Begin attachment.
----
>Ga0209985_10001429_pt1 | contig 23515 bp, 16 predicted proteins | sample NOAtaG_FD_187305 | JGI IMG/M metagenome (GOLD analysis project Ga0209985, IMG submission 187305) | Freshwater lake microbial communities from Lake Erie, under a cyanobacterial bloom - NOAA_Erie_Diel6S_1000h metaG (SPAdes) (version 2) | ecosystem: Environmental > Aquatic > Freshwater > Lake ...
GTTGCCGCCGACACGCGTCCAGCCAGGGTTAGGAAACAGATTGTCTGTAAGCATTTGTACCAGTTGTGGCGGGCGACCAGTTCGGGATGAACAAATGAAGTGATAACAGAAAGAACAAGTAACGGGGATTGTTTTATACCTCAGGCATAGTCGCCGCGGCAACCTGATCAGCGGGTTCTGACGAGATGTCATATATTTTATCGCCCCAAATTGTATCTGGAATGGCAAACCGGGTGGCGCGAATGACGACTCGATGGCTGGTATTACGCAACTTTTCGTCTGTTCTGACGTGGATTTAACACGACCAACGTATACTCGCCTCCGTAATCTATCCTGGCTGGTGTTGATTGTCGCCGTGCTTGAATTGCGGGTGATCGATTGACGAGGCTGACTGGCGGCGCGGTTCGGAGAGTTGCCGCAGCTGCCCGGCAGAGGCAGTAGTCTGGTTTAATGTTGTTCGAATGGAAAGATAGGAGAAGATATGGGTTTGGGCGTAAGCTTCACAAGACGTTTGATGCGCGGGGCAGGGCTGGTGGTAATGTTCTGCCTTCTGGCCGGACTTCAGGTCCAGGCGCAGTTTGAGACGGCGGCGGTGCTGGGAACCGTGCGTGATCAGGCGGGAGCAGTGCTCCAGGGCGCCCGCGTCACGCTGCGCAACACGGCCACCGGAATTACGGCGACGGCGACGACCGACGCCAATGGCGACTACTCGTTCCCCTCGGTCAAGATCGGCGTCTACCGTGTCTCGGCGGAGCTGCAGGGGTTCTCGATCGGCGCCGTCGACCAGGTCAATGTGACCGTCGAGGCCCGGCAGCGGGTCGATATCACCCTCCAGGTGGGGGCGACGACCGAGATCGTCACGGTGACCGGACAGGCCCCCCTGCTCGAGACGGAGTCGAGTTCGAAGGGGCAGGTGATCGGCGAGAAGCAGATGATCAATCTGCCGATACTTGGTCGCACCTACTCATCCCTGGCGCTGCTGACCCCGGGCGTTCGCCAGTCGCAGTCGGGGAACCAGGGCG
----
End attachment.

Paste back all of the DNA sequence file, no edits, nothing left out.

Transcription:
>Ga0209985_10001429_pt1 | contig 23515 bp, 16 predicted proteins | sample NOAtaG_FD_187305 | JGI IMG/M metagenome (GOLD analysis project Ga0209985, IMG submission 187305) | Freshwater lake microbial communities from Lake Erie, under a cyanobacterial bloom - NOAA_Erie_Diel6S_1000h metaG (SPAdes) (version 2) | ecosystem: Environmental > Aquatic > Freshwater > Lake ...
GTTGCCGCCGACACGCGTCCAGCCAGGGTTAGGAAACAGATTGTCTGTAAGCATTTGTACCAGTTGTGGCGGGCGACCAGTTCGGGATGAACAAATGAAGTGATAACAGAAAGAACAAGTAACGGGGATTGTTTTATACCTCAGGCATAGTCGCCGCGGCAACCTGATCAGCGGGTTCTGACGAGATGTCATATATTTTATCGCCCCAAATTGTATCTGGAATGGCAAACCGGGTGGCGCGAATGACGACTCGATGGCTGGTATTACGCAACTTTTCGTCTGTTCTGACGTGGATTTAACACGACCAACGTATACTCGCCTCCGTAATCTATCCTGGCTGGTGTTGATTGTCGCCGTGCTTGAATTGCGGGTGATCGATTGACGAGGCTGACTGGCGGCGCGGTTCGGAGAGTTGCCGCAGCTGCCCGGCAGAGGCAGTAGTCTGGTTTAATGTTGTTCGAATGGAAAGATAGGAGAAGATATGGGTTTGGGCGTAAGCTTCACAAGACGTTTGATGCGCGGGGCAGGGCTGGTGGTAATGTTCTGCCTTCTGGCCGGACTTCAGGTCCAGGCGCAGTTTGAGACGGCGGCGGTGCTGGGAACCGTGCGTGATCAGGCGGGAGCAGTGCTCCAGGGCGCCCGCGTCACGCTGCGCAACACGGCCACCGGAATTACGGCGACGGCGACGACCGACGCCAATGGCGACTACTCGTTCCCCTCGGTCAAGATCGGCGTCTACCGTGTCTCGGCGGAGCTGCAGGGGTTCTCGATCGGCGCCGTCGACCAGGTCAATGTGACCGTCGAGGCCCGGCAGCGGGTCGATATCACCCTCCAGGTGGGGGCGACGACCGAGATCGTCACGGTGACCGGACAGGCCCCCCTGCTCGAGACGGAGTCGAGTTCGAAGGGGCAGGTGATCGGCGAGAAGCAGATGATCAATCTGCCGATACTTGGTCGCACCTACTCATCCCTGGCGCTGCTGACCCCGGGCGTTCGCCAGTCGCAGTCGGGGAACCAGGGCG